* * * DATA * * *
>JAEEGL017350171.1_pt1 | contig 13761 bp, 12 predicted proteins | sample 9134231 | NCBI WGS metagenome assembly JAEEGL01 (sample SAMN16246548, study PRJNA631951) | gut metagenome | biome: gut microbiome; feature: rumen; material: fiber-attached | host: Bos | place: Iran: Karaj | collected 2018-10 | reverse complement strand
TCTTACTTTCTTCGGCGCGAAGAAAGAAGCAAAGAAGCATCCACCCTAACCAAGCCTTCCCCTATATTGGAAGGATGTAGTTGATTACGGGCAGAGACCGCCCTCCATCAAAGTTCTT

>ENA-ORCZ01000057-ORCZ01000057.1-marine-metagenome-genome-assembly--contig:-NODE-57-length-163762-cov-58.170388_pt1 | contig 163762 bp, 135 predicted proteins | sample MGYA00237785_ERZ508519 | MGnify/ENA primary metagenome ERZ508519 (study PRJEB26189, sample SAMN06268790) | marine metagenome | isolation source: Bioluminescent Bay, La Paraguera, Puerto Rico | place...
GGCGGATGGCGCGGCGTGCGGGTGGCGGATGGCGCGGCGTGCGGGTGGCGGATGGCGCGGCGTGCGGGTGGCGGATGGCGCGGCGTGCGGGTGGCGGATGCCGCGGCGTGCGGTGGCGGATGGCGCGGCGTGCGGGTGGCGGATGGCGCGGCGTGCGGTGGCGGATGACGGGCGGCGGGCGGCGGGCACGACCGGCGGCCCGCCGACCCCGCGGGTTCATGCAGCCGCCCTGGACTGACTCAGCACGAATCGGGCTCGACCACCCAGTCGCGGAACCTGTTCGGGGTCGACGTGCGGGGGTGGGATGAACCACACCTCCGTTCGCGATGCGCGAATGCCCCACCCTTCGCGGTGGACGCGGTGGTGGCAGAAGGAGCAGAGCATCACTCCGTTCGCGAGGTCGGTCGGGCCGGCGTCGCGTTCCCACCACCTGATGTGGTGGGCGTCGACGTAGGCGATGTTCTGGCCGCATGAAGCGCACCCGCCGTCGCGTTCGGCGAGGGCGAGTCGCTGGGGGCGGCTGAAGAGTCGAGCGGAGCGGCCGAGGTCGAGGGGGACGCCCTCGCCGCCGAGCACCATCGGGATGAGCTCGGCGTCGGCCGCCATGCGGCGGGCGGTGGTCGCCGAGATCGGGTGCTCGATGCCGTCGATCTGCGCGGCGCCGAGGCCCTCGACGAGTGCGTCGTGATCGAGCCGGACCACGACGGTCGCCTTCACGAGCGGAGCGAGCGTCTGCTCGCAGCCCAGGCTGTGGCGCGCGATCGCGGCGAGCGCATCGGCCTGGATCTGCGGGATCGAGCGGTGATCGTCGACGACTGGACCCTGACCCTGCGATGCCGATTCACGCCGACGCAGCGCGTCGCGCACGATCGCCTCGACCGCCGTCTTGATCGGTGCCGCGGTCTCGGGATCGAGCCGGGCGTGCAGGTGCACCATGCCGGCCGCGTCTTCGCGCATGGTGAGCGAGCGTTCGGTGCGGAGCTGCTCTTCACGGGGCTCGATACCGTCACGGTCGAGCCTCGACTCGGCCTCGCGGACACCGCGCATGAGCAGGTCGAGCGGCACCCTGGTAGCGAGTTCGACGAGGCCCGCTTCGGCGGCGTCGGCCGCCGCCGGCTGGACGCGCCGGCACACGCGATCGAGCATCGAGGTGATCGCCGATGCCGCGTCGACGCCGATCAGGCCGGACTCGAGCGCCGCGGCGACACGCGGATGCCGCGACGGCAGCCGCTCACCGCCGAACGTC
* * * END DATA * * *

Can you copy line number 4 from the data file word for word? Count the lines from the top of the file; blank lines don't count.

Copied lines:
GGCGGATGGCGCGGCGTGCGGGTGGCGGATGGCGCGGCGTGCGGGTGGCGGATGGCGCGGCGTGCGGGTGGCGGATGGCGCGGCGTGCGGGTGGCGGATGCCGCGGCGTGCGGTGGCGGATGGCGCGGCGTGCGGGTGGCGGATGGCGCGGCGTGCGGTGGCGGATGACGGGCGGCGGGCGGCGGGCACGACCGGCGGCCCGCCGACCCCGCGGGTTCATGCAGCCGCCCTGGACTGACTCAGCACGAATCGGGCTCGACCACCCAGTCGCGGAACCTGTTCGGGGTCGACGTGCGGGGGTGGGATGAACCACACCTCCGTTCGCGATGCGCGAATGCCCCACCCTTCGCGGTGGACGCGGTGGTGGCAGAAGGAGCAGAGCATCACTCCGTTCGCGAGGTCGGTCGGGCCGGCGTCGCGTTCCCACCACCTGATGTGGTGGGCGTCGACGTAGGCGATGTTCTGGCCGCATGAAGCGCACCCGCCGTCGCGTTCGGCGAGGGCGAGTCGCTGGGGGCGGCTGAAGAGTCGAGCGGAGCGGCCGAGGTCGAGGGGGACGCCCTCGCCGCCGAGCACCATCGGGATGAGCTCGGCGTCGGCCGCCATGCGGCGGGCGGTGGTCGCCGAGATCGGGTGCTCGATGCCGTCGATCTGCGCGGCGCCGAGGCCCTCGACGAGTGCGTCGTGATCGAGCCGGACCACGACGGTCGCCTTCACGAGCGGAGCGAGCGTCTGCTCGCAGCCCAGGCTGTGGCGCGCGATCGCGGCGAGCGCATCGGCCTGGATCTGCGGGATCGAGCGGTGATCGTCGACGACTGGACCCTGACCCTGCGATGCCGATTCACGCCGACGCAGCGCGTCGCGCACGATCGCCTCGACCGCCGTCTTGATCGGTGCCGCGGTCTCGGGATCGAGCCGGGCGTGCAGGTGCACCATGCCGGCCGCGTCTTCGCGCATGGTGAGCGAGCGTTCGGTGCGGAGCTGCTCTTCACGGGGCTCGATACCGTCACGGTCGAGCCTCGACTCGGCCTCGCGGACACCGCGCATGAGCAGGTCGAGCGGCACCCTGGTAGCGAGTTCGACGAGGCCCGCTTCGGCGGCGTCGGCCGCCGCCGGCTGGACGCGCCGGCACACGCGATCGAGCATCGAGGTGATCGCCGATGCCGCGTCGACGCCGATCAGGCCGGACTCGAGCGCCGCGGCGACACGCGGATGCCGCGACGGCAGCCGCTCACCGCCGAACGTC